Here’s something rare for writers (not exclusively fiction writers) from Ben Stein’s Diary http://spectator.org/archives/2013/10/21/unsequestering-defense/
“About a month ago, I met a woman at a meeting. She told me she wanted to be a writer. She sent me a few very brief selections of her work. It was amazingly fine stuff. I told her I would help her become a self-supporting writer, but she has vanished from the Internet. My febrile brain kept cranking though, and I have a few tips for those who seriously want to be working, paid writers:
“Contacts are everything. Aspiring writers should be friends with those who are already successful writers. Your servant was helped incredibly by friendship with the great essayist, columnist, historian, and novelist. Bill Safire. Through the intermediation of a fine man named Earl McGrath, I became friends with Joan Didion, whose book of essays, Slouching Towards Bethlehem, is as good as any book of essays I have ever read. She is a living legend and she was extremely helpful to me and I worship at her shrine. My old professor of film at Yale, Stanley Kauffmann, the kindest, best teacher I ever had after Lowell Harriss, took me under his wing. He used his amazing power as Film Critic for the NY Times to get me jobs teaching and writing. He just died and he is missed desperately. These people were giants. Their help for me was immeasurable. Later in life, encouragement came in by the carload and my favorites were letters from Herb Gold, a genuinely great novelist. (Buy and read his book Swifty the Magician.)
“You really cannot make it as a writer without connections.
“Write about topical issues, at least at first. You can write about your dating life at some point, if you wish (and I used to a lot). But when you are starting, write about something in the news — like, how does a budget crisis affect my life as a designer of handbags? And if it doesn’t affect it, why is the budget crisis such a big deal?
“Use the force and power of the news to advance your own career.
“Do not try to be too stylish or too cute in what you write. Just describe straightforwardly and don’t try to set a new standard in stylized prose.
“If at all possible, do not now or ever take a writers’ workshop. Don’t let other people take up space rent-free in your brain. Write as well as you can and as much as you can, and don’t let other people — unless they are Joan Didion or Herb Gold — tell you how to write.
“Write every single day except the Sabbath and read great writers like Fitzgerald and Nabokov all day and all night. And get enough sleep.”
OK, so Stein’s on the opposite side of the political aisle from you, so what? We’ve made politics a religion in this country. That’s a mistake. Politics is circumstantial, mostly. Totalitarian governments need one set of political opponents to straighten things up. Governments with no structure and no power need a different set of opponents to improve things.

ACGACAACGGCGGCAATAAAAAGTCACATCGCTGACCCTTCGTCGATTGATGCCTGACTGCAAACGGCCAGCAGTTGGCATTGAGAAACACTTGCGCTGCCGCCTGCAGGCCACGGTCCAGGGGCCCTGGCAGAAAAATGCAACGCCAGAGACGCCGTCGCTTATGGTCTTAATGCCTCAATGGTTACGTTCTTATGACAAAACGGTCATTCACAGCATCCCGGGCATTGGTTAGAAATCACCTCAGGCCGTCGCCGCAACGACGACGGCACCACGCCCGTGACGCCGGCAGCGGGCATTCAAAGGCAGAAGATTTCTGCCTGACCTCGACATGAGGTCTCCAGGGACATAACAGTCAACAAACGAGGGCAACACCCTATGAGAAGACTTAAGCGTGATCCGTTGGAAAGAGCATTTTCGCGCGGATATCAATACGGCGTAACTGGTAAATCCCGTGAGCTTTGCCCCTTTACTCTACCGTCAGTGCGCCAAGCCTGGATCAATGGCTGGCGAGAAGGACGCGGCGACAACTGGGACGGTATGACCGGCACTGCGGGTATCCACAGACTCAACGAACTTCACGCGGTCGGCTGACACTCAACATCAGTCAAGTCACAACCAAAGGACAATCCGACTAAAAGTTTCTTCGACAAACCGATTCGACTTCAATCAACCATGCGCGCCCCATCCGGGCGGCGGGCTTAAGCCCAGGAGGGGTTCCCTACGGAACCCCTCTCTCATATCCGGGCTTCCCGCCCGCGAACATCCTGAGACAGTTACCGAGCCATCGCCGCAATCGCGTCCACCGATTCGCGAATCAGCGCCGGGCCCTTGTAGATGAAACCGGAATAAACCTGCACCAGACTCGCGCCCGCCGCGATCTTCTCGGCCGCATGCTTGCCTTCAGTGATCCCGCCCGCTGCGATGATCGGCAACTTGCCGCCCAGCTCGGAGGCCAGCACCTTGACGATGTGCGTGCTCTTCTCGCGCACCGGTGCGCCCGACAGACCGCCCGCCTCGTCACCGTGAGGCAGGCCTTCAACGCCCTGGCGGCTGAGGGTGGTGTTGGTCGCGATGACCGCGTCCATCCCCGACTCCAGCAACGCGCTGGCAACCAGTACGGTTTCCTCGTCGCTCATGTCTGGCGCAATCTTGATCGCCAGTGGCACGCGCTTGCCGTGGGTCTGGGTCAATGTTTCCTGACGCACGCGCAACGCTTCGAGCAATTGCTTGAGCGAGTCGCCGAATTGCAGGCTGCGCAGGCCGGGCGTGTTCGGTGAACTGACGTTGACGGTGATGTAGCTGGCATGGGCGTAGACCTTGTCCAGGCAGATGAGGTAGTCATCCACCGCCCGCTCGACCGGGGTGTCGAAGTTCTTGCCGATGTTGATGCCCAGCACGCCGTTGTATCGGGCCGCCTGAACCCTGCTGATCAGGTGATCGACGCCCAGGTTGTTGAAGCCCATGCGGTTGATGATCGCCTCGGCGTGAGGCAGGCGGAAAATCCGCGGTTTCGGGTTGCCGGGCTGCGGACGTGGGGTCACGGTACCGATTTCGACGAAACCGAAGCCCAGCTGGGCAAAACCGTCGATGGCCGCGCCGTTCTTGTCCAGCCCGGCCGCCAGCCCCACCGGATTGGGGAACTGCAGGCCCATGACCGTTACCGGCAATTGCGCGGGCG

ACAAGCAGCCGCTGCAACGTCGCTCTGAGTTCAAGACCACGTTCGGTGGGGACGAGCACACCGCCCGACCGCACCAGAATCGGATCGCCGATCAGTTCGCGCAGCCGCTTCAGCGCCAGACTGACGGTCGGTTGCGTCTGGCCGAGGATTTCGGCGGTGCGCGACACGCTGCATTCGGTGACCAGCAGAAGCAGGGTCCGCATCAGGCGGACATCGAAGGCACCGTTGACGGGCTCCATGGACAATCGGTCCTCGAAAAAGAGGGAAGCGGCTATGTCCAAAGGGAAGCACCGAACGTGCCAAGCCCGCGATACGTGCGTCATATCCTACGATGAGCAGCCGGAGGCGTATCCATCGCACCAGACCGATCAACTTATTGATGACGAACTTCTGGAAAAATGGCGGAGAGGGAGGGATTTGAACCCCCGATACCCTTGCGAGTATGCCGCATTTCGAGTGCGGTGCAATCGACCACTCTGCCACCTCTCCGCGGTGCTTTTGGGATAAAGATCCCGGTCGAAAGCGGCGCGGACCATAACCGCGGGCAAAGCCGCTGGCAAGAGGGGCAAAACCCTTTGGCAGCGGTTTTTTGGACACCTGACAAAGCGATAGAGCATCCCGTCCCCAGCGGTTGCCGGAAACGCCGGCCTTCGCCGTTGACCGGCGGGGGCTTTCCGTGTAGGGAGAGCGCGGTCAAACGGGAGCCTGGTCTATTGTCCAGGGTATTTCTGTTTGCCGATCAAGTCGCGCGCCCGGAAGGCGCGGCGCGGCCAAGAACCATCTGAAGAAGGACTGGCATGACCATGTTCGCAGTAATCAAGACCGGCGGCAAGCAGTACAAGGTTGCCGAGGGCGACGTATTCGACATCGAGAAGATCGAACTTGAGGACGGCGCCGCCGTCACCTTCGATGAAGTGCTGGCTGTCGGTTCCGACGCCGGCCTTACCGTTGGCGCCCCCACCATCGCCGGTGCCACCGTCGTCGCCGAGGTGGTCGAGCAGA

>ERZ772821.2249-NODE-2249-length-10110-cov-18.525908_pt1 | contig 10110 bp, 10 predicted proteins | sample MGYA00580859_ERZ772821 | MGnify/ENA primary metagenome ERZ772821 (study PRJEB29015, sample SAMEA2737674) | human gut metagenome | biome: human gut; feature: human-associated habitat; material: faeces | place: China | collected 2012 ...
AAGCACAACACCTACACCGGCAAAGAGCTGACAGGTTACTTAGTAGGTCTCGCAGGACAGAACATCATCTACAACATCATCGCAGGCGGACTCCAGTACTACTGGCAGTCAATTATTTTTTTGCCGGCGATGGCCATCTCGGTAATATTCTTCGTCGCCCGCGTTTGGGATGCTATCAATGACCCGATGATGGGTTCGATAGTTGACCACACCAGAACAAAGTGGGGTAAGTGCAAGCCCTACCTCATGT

Monopoly is the real enemy in politics, same as in business or any other ecosystem where competing forces strike a tentative balance and work to improve one another….
So maybe I’m going to try to find Stein’s email address, or some way to contact him. And maybe I’m going to send him a little snippet of my best writing. You should do the same. And if you’re a woman, you should mention that fact, because this guy truly loves everything about women. (I’ve read enough of his stuff to know.)
Good luck! Be brave.
M. Talmage Moorehead
My current in-progress version of Johanna’s novel is written by a girl from a parallel universe. If you’re interested in intelligent design, weird artifacts, genetics and psychology from the perspective of a nineteen-year-old “Hapa Girl,” it may be a fun read. The protagonist is a genius geneticist with a younger brother who struggles with depression, though you wouldn’t know it to meet him. Her evolving story starts here.
It’s an experiment called, Hapa Girl DNA, and is a hybrid itself – a tightrope crossing of fiction and non-fiction. “Hapa” is the Hawaiian term for “half.” Johanna is half Japanese and half Jewish. In writing her novel, she and I ignore some important fiction-writing rules, partly because we like to test dogmas, and partly because it’s fun to try new things.
But the “rules” are essential knowledge to anyone crazy enough to either break them or follow them mindlessly.
So you could download my e-book on fiction writing, the second to last chapter of which gives my current opinions on many of the dogmatic rules of fiction writing. Downloading that 10,000 word file will place you on my short list of people who will be politely notified when my traditional novel is done – possibly before the next ice age. (No spam or sharing of your info. I haven’t sent an email to my list yet. It’s been over a year.)
Next time you’re writing emails, if you think of it, please tell your best and hopefully weirdest friend about my blog (www.storiform.com). Thanks. I appreciate your thoughtfulness.